Molds are organisms that are naturally present in the environment and reproduce through tiny spores. These spores are invisible to the naked eye, but can be found floating in the air.
When mold spores land on a wet or damp surface, they can begin to grow, and this is what happens when we see mold growth inside a home or building. Mold spores will not grow if moisture is not present. Therefore, the key to mold control is moisture control.
Molds produce allergens, which can cause allergic reactions, and irritants which can cause irritation of the eyes, skin, or respiratory system. It can also trigger asthma attacks in sensitive individuals. Certain types of mold can also produce toxins with more serious effects, but this is less common.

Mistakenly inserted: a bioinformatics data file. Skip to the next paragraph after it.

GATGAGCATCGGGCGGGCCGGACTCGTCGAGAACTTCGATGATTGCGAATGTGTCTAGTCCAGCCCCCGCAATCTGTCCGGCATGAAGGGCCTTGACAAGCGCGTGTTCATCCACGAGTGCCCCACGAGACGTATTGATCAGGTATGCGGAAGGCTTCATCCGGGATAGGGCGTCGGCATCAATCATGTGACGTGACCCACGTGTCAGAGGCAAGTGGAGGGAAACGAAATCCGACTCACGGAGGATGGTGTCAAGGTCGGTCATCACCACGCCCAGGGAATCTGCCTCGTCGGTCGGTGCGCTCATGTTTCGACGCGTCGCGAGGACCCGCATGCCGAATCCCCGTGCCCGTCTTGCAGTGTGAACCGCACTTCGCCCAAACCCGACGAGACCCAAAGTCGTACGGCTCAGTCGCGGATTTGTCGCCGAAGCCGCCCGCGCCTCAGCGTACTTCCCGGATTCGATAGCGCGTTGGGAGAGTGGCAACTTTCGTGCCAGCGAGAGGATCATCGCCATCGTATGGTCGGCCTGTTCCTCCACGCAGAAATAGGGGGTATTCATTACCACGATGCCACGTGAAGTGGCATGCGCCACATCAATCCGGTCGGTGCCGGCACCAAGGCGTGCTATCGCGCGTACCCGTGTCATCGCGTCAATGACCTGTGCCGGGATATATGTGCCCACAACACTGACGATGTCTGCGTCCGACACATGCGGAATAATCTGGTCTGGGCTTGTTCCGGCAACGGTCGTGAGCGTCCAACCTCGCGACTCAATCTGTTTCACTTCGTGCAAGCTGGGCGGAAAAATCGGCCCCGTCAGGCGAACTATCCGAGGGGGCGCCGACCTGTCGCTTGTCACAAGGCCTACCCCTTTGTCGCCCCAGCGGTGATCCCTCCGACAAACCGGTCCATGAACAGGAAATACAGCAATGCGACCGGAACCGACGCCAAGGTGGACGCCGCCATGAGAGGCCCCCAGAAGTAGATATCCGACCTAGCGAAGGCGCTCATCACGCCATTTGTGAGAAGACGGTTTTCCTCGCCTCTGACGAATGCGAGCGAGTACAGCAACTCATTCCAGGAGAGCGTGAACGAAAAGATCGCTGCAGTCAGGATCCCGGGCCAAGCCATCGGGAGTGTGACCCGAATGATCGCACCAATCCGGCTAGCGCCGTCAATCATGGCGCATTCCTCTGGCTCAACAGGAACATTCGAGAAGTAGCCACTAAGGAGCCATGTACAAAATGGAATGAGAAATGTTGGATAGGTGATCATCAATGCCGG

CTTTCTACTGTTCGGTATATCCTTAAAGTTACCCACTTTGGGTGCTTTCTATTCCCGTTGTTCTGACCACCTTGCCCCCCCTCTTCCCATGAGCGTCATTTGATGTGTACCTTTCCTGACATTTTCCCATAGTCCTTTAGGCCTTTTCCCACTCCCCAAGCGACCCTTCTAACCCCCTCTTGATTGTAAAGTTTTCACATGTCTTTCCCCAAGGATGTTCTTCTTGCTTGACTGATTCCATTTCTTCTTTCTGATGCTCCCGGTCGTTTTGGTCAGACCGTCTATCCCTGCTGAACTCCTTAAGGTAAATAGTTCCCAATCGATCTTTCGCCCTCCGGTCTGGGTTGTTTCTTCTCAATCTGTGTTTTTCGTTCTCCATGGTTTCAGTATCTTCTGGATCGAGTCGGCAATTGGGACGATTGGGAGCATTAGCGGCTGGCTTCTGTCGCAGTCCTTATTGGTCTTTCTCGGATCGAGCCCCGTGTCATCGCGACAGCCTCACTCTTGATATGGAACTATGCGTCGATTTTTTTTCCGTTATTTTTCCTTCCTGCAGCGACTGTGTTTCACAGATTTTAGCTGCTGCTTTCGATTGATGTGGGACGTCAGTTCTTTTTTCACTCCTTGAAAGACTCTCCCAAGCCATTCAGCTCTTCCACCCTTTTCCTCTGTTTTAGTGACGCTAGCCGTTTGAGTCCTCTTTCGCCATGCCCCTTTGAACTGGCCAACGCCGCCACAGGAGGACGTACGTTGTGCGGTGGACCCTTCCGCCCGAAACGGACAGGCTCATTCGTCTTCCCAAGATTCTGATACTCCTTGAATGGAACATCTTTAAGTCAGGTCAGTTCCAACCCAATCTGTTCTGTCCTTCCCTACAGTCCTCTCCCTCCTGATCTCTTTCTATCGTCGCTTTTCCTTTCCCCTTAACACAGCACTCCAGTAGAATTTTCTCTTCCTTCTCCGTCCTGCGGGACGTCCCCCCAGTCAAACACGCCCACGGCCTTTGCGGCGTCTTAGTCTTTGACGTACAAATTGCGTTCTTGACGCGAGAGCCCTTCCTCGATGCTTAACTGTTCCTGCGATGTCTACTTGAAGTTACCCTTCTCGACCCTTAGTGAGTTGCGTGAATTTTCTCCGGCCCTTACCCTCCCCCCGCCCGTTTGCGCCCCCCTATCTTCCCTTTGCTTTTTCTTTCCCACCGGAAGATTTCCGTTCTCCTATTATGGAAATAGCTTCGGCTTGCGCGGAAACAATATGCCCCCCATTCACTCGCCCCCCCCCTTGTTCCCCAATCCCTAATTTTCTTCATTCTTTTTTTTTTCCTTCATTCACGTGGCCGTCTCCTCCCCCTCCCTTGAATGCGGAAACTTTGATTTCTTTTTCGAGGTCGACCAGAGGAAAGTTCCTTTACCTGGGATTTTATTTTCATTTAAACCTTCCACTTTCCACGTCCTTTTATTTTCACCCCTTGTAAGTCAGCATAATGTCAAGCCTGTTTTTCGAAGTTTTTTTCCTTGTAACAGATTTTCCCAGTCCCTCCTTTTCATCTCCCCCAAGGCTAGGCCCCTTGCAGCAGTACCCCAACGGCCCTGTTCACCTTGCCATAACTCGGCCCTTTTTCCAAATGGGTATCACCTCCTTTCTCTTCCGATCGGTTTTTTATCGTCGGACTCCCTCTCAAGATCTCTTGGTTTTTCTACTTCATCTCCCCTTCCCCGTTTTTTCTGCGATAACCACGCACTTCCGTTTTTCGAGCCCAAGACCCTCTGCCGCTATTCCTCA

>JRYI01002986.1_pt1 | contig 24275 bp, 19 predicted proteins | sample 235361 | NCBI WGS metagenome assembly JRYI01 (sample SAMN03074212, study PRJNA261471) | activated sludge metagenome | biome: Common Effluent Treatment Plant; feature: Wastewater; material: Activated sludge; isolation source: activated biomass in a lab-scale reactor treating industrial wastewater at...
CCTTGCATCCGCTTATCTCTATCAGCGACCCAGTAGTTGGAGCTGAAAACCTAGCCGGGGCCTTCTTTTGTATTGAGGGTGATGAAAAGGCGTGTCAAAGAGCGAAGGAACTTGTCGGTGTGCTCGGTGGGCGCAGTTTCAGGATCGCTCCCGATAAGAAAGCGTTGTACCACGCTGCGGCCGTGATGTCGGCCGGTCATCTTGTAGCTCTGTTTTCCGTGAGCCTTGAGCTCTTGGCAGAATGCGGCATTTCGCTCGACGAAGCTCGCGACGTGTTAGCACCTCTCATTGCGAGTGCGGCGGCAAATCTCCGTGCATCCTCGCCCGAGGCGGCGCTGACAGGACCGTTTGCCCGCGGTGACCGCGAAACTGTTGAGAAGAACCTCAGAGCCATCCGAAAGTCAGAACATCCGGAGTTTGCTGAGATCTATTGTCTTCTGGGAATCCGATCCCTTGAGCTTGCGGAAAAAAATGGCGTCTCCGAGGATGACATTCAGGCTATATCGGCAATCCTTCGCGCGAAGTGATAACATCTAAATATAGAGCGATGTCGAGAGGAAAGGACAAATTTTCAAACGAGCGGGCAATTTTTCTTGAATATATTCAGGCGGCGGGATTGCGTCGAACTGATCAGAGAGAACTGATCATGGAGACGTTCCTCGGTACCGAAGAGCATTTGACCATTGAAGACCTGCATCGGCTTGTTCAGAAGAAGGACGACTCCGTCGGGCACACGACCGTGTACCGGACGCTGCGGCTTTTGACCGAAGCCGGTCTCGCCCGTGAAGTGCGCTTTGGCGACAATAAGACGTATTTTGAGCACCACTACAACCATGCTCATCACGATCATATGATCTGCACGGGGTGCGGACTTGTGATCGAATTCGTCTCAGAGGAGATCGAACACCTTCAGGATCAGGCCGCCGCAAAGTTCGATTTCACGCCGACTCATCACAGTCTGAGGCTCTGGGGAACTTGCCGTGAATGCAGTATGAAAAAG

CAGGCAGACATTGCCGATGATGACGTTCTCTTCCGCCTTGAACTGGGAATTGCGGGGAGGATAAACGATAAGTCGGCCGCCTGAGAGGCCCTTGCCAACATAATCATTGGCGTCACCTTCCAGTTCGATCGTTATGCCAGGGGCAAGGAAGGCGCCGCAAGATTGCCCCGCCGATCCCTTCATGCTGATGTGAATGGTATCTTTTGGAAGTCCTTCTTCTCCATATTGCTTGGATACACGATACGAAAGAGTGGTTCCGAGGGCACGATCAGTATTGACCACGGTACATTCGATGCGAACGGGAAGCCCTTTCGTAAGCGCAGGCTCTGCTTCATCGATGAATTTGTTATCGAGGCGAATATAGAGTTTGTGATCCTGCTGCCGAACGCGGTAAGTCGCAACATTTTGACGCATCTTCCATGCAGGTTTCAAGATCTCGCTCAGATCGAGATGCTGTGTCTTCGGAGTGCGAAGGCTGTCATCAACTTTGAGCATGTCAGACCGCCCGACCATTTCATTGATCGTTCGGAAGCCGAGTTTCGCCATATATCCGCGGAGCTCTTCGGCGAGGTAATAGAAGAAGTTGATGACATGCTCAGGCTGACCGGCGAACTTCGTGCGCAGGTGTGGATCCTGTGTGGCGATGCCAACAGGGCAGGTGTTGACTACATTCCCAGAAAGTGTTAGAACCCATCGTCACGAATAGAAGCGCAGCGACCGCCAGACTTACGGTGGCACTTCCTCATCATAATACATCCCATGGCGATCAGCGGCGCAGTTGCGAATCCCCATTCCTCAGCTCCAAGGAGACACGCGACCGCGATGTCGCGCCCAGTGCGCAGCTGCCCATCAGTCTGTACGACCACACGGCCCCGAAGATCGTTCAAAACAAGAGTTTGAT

Indoor mold growth can be prevented or controlled by controlling moisture indoors. If there is mold growth in your home, you must clean up the mold and fix the water problem. If you clean up the mold, but don't fix the moisture problem, then, most likely, the mold problem will come back.
If the moldy area in your home is greater than about 10 square feet, it is recommended to hire a Mold Remediation Contractor. Otherwise, for small areas, you can clean up the mold yourself if you follow the proper precautions and guidelines (See Mold Control and Clean-Up Basics). Remember, it is not enough to simply kill the mold, it must also be removed. Dead mold can still cause allergic reactions in some people.
Cornell University's Department of Environmental Design & Analysis offers the following fact sheets to help you understand and address mold issues in your home:
Last updated February 26, 2016